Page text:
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Turning Autism Awareness into Action

Policymakers, parent advocates and educators came together at a recent Kean University forum to discuss supporting students on the autism spectrum from pre-K through higher education and beyond.

“Today and every day we must highlight the need to support people with autism so they can lead full and meaningful lives,” Kean President Lamont O. Repollet, Ed.D., said in his opening remarks. “Society would be a better place for all of us if we all learned to accept, appreciate and accommodate one other’s needs.”

The theme of the panel discussion was Turning Awareness into Action with a focus on creating a continuum of services for students from pre-K through postsecondary education. New Jersey Senate President Steve Sweeney participated along with Barbara Ridener, Ph.D., dean of Kean’s College of Education, and two parents of children with autism, Kean Associate Vice President for Employee Relations Kenneth Green, and Kean undergraduate marketing student Ashley Tufuga, who has a son and daughter on the autism spectrum.

Sen. Sweeney discussed legislation he has sponsored to help people with disabilities throughout the course of his career, inspired by his experience as the father of a child with special needs.

“A desire to improve New Jersey’s special education services is what initially inspired me to get involved in politics, and all these years later it continues to be a driving force behind my legislative priorities,” Sweeney said. “I am a strong believer that all spaces should be accessible to all people, and especially the I/DD community. It gives me an immense sense of hope for the future to see so many universities taking steps, like Kean has, to make their campuses accessible and give these students a chance to further their education.”

To view the panel discussion, visit

Repollet thanked the panelists for contributing to a greater understanding and improved outcomes for people with autism by sharing their knowledge and personal stories.

“Senate President Steve Sweeney is a tireless advocate for children and adults with special needs across this great state,” he said. “His expertise, experience and legislative leadership are vitally important as we work to build a pre-K to bachelor’s degree pipeline for New Jersey students with autism and other developmental disabilities.”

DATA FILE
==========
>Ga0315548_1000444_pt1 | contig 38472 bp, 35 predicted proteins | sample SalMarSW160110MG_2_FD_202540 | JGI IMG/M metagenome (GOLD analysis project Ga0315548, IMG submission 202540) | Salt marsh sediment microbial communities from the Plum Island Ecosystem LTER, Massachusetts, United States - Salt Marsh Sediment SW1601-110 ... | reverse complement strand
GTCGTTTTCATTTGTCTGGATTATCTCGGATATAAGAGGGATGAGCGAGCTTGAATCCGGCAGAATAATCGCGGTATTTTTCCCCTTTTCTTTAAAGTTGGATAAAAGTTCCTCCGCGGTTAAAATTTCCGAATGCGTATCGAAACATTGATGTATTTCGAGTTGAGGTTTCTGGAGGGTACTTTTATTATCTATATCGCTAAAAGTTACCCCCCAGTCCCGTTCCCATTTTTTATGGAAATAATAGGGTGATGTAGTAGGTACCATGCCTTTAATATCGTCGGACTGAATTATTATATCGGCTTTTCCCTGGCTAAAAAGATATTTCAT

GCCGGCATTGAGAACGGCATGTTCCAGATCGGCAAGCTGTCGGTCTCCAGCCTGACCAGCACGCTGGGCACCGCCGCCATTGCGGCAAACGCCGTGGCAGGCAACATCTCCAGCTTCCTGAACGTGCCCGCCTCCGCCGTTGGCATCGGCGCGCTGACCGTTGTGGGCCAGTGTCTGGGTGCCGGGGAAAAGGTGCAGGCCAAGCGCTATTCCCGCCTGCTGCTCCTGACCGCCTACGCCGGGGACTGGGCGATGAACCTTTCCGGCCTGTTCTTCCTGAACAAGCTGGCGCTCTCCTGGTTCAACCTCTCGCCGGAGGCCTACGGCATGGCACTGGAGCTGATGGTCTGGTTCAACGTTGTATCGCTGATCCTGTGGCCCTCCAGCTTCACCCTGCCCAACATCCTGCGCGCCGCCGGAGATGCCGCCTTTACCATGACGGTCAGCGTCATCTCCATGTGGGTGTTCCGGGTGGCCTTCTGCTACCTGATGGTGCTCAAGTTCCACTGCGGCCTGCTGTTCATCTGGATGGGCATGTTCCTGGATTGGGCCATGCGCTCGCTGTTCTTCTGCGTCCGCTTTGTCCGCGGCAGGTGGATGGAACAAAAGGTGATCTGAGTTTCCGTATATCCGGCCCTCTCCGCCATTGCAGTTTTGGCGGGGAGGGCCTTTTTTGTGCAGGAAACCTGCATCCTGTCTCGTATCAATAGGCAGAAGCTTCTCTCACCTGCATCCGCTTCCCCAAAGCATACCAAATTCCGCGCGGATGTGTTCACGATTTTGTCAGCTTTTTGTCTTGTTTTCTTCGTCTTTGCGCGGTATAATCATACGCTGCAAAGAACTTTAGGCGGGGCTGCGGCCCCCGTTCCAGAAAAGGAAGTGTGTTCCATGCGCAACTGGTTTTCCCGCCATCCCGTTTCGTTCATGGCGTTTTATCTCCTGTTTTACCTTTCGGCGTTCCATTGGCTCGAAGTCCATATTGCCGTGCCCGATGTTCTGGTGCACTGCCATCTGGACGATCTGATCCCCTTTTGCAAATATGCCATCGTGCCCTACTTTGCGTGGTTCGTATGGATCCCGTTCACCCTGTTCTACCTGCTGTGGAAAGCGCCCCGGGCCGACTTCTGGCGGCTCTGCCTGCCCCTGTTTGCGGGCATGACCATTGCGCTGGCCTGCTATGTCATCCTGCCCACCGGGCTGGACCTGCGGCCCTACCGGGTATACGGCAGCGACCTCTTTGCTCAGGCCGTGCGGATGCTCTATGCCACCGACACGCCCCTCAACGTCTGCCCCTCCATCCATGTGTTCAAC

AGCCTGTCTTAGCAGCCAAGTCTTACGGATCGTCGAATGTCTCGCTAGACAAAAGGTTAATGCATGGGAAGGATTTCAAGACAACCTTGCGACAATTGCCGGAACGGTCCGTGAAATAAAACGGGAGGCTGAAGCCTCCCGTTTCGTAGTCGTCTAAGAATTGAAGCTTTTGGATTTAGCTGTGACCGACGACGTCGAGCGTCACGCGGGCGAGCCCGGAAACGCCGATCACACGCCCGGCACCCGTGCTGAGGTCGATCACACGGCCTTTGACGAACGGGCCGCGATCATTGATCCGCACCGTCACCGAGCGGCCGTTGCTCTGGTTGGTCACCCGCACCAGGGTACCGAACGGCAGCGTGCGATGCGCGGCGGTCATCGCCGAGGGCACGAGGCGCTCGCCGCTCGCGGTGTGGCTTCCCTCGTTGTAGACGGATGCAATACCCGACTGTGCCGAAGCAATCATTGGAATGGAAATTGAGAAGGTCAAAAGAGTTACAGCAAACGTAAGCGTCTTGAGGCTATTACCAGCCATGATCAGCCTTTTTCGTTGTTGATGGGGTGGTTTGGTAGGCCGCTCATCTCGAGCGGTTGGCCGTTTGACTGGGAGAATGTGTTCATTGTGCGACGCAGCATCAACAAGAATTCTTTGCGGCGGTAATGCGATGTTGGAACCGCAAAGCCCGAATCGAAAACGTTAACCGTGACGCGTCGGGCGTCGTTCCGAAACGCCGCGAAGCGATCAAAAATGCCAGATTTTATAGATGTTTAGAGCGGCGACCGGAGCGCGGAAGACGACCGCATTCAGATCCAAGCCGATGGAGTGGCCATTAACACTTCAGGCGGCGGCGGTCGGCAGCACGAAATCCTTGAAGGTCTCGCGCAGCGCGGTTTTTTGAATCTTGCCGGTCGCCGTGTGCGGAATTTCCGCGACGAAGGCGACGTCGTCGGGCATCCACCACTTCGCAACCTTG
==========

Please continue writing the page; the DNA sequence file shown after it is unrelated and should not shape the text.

Kean also joined the Light It Up Blue campaign, turning the lights blue on the Union campus, in recognition of World Autism Awareness Day on April 2.

Tufuga, who is a member of the Kean President’s Advisory Council, said she quit her job to focus on her daughter’s therapy when the child was diagnosed with autism at age two. She now is a parent advocate for children with autism.

“Autism is not a problem; it’s a lifestyle,” Tufuga said. “It’s the lack of understanding that causes bias in the workforce and in classrooms.”

With 1 in 32 children in New Jersey diagnosed on the spectrum, Kean, as a major producer of K-12 educators, plays a key role in preparing future classroom teachers to teach children with disabilities.

“We have to create learning communities where all individuals are safe and valued,” Ridener said. “It is incumbent on us to recognize individuals’ strengths, be able to support them to the best of their ability, and mitigate areas that might impede their success.”

To that end, several new initiatives are underway at Kean, including a classroom for children with autism in the University’s Child Care and Development Center on campus.

“We are looking for an opportunity for our teachers and our future teachers to participate in this from the ground up,” Ridener said, adding that the classroom would provide specialists and individual aides to help children thrive.

At the higher education level, Repollet said there are plans for a program that would bring high-functioning autistic students to Kean to work and take courses, and earn certification in various skills.

“At Kean, we can continue to extend this conversation, to put it into action and not just talk about it,” Repollet said.